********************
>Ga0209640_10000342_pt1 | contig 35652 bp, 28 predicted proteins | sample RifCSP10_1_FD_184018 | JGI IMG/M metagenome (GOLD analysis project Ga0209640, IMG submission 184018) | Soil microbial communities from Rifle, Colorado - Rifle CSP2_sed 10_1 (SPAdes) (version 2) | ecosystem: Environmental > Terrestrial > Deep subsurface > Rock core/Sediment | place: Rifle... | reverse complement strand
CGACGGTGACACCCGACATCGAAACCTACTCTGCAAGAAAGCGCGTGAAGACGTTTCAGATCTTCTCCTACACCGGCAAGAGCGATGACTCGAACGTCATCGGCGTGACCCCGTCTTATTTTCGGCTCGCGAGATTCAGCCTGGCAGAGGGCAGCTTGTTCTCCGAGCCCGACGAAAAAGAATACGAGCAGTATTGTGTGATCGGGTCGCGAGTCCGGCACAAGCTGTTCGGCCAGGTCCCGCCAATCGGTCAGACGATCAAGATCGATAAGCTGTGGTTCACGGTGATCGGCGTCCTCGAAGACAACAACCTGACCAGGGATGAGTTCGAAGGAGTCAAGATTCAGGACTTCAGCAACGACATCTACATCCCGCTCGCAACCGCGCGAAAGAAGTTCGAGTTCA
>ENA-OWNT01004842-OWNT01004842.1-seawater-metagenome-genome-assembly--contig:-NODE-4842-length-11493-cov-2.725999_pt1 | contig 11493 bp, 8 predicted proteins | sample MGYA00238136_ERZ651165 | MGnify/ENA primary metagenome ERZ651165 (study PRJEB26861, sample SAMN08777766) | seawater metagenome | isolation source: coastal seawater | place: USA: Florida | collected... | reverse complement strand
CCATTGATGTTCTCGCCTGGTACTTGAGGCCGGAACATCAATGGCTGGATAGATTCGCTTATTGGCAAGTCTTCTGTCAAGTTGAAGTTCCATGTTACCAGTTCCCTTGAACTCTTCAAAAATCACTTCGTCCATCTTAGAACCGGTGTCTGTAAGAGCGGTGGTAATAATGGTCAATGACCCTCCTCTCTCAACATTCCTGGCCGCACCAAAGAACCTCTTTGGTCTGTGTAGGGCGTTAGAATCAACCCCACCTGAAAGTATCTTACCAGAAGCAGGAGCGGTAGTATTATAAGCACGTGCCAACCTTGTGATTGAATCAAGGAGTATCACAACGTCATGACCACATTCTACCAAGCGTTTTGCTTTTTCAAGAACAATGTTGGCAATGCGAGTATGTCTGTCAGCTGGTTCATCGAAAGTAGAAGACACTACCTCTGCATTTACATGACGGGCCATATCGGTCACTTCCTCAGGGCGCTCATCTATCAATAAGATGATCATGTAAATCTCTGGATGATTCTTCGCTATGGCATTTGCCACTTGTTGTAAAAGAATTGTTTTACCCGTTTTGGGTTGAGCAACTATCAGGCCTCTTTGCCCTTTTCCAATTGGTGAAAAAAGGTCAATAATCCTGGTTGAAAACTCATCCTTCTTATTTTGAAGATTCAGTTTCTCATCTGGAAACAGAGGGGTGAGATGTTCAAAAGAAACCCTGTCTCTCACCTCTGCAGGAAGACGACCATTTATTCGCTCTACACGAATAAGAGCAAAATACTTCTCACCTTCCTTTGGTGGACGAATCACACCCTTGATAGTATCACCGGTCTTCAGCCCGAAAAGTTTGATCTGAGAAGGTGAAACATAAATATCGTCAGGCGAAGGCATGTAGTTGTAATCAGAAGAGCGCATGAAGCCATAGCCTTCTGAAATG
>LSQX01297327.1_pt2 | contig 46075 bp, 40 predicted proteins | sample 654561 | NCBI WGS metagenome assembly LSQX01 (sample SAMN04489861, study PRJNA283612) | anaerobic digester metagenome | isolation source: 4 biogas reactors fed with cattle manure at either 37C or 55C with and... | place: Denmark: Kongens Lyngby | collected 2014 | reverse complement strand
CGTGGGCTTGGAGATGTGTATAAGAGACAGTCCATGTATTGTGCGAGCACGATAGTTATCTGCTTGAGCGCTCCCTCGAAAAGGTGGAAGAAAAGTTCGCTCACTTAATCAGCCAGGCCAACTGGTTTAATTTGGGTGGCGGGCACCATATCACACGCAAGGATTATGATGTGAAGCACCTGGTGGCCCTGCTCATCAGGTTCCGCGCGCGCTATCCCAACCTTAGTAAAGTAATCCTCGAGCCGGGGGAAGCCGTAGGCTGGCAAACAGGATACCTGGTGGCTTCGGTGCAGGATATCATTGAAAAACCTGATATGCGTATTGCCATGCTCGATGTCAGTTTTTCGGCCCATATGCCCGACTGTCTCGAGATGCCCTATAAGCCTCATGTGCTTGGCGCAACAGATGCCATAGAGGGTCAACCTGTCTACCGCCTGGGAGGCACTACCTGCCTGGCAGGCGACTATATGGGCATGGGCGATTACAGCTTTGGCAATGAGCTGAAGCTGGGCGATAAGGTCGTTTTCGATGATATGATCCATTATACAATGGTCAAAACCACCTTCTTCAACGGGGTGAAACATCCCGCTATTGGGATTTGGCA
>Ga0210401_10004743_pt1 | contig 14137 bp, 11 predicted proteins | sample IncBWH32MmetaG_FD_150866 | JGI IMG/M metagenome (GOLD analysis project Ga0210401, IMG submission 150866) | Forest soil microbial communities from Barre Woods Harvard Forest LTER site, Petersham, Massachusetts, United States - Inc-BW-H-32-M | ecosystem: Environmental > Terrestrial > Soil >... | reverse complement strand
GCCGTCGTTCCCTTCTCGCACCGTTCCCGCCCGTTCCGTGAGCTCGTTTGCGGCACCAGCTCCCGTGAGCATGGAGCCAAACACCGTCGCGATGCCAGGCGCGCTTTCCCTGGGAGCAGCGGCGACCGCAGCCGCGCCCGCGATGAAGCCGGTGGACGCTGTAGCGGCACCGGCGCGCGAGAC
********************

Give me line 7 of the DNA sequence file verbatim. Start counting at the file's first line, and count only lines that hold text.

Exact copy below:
>Ga0210401_10004743_pt1 | contig 14137 bp, 11 predicted proteins | sample IncBWH32MmetaG_FD_150866 | JGI IMG/M metagenome (GOLD analysis project Ga0210401, IMG submission 150866) | Forest soil microbial communities from Barre Woods Harvard Forest LTER site, Petersham, Massachusetts, United States - Inc-BW-H-32-M | ecosystem: Environmental > Terrestrial > Soil >... | reverse complement strand